YEP Letters: January 16

Have your say

I read with interest the article regarding the proposed drop-in centre for prostitutes in Holbeck (YEP, January 10).

My family lived in Holbeck for 20 years when my husband was Sub Postmaster of the Post Office in Holbeck Lane. We left the area when the building was demolished in 2003.

I note from your article Jackie Hird’s comments that the residents are 10 years too late to prevent Holbeck becoming a red light district.

I wonder if she is aware of how hard some of us residents tried to prevent the deterioration of Holbeck much more than 10 years ago. Mr Peacock will remember the meeting we had with our MP and local councillors when we tried to prevent the building of the bail hostel in Holbeck Lane. Their comments were then that the building was in an industrial area, not near any houses. They seemed unaware where my family lived or our neighbours who ran the sandwich shop. Two families with four small children.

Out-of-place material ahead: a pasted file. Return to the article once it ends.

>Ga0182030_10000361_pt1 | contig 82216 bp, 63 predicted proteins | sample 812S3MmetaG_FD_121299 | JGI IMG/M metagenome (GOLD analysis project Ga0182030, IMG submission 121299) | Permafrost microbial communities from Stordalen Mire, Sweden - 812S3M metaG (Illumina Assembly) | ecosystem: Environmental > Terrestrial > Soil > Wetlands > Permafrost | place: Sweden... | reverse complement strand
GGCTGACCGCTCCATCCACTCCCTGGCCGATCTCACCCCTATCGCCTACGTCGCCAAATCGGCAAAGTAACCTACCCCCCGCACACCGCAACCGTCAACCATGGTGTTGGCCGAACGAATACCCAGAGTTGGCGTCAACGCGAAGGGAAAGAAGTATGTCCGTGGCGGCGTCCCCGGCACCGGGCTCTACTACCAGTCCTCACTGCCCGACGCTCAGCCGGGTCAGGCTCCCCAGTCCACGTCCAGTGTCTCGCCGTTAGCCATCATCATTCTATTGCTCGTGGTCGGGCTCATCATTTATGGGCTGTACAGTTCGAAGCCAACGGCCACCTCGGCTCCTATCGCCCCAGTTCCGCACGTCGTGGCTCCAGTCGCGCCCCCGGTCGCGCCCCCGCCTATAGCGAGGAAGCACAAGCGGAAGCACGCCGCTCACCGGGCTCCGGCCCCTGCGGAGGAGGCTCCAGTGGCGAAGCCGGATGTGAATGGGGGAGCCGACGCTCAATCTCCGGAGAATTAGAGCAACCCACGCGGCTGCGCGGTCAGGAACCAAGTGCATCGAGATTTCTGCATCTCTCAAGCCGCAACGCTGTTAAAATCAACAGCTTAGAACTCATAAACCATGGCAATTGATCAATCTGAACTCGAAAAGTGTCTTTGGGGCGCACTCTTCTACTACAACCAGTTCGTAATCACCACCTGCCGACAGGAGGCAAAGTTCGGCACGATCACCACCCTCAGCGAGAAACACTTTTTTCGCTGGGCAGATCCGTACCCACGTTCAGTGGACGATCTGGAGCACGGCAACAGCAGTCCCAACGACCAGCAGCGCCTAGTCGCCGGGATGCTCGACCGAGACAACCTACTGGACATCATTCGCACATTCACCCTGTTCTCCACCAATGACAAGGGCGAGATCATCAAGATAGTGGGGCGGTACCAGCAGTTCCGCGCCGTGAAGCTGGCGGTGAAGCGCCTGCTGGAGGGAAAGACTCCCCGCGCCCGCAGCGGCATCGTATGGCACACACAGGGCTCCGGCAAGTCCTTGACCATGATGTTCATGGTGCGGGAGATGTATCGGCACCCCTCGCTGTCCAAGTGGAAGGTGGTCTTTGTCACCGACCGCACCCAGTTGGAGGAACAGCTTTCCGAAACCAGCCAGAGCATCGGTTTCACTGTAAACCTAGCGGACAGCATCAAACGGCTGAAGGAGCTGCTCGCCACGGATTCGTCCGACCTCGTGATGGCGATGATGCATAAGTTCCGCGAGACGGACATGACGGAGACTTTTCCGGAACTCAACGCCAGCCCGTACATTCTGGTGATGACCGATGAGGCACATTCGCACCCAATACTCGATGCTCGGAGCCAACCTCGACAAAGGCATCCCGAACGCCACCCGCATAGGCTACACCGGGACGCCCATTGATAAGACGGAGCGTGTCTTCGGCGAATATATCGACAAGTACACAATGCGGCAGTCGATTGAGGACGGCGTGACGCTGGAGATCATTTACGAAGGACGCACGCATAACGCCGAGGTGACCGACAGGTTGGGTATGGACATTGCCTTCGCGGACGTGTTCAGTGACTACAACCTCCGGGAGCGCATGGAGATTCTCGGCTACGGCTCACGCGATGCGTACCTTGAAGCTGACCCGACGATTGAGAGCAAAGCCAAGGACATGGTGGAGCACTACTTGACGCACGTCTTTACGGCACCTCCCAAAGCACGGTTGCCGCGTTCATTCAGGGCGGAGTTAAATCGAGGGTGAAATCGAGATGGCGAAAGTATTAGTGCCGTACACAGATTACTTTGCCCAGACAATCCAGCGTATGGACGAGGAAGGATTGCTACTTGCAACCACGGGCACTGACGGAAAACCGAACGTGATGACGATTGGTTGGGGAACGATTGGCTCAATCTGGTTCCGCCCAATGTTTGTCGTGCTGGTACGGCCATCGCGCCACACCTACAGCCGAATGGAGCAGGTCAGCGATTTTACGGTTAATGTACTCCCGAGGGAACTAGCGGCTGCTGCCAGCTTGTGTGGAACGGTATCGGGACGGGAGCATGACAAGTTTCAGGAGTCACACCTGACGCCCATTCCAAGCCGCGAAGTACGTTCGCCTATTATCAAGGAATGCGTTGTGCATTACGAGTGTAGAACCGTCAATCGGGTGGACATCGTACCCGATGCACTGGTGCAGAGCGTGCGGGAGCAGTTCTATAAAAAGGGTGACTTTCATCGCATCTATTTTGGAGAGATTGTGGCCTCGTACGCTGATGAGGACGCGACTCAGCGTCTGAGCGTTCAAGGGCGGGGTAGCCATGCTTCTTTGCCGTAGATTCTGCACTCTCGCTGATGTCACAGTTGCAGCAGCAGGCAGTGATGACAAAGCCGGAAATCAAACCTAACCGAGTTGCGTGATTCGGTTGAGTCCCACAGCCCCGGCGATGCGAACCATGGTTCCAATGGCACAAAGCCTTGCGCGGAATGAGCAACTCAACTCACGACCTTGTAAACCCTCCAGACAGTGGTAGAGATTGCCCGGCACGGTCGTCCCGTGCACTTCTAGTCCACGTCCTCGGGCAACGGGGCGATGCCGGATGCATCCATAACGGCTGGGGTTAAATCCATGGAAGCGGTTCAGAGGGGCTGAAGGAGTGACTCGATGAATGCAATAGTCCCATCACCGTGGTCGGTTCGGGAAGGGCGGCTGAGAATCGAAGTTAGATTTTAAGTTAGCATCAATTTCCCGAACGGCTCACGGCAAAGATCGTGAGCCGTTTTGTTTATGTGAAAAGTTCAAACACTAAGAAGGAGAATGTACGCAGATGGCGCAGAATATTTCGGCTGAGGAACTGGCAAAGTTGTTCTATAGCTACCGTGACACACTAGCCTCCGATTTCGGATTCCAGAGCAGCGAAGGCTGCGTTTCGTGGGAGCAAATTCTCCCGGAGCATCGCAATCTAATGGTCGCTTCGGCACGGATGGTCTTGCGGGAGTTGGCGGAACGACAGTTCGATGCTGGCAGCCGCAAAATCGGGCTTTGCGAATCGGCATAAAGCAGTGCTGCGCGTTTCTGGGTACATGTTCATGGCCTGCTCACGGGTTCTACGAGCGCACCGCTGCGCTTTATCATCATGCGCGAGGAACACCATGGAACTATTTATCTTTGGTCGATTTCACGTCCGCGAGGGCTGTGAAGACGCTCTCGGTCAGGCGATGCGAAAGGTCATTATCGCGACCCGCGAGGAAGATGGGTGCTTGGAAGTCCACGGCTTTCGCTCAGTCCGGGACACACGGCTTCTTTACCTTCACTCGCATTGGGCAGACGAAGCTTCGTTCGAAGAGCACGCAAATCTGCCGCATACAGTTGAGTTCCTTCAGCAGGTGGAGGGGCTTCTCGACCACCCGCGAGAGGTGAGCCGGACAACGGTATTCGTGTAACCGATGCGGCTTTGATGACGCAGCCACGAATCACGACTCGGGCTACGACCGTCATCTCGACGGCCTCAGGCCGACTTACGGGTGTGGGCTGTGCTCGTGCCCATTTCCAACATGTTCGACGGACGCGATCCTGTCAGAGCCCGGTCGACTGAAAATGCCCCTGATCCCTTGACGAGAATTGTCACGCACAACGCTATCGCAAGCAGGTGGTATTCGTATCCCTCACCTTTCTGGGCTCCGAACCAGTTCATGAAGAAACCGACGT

Prostitutes were a regular part of our family life. They sold their wares under my bedroom window when the Post Office was closed. They stood like statues at every lamp post from the Post Office to the Nelson pub most evenings.

The landlord of the pub had to lock the back door of the pub to prevent them using the ladies toilets after business. On one occasion when I objected to one girl approaching OAPs collecting their pensions on a Thursday afternoon she came into the Post Office and spat at me over the counter.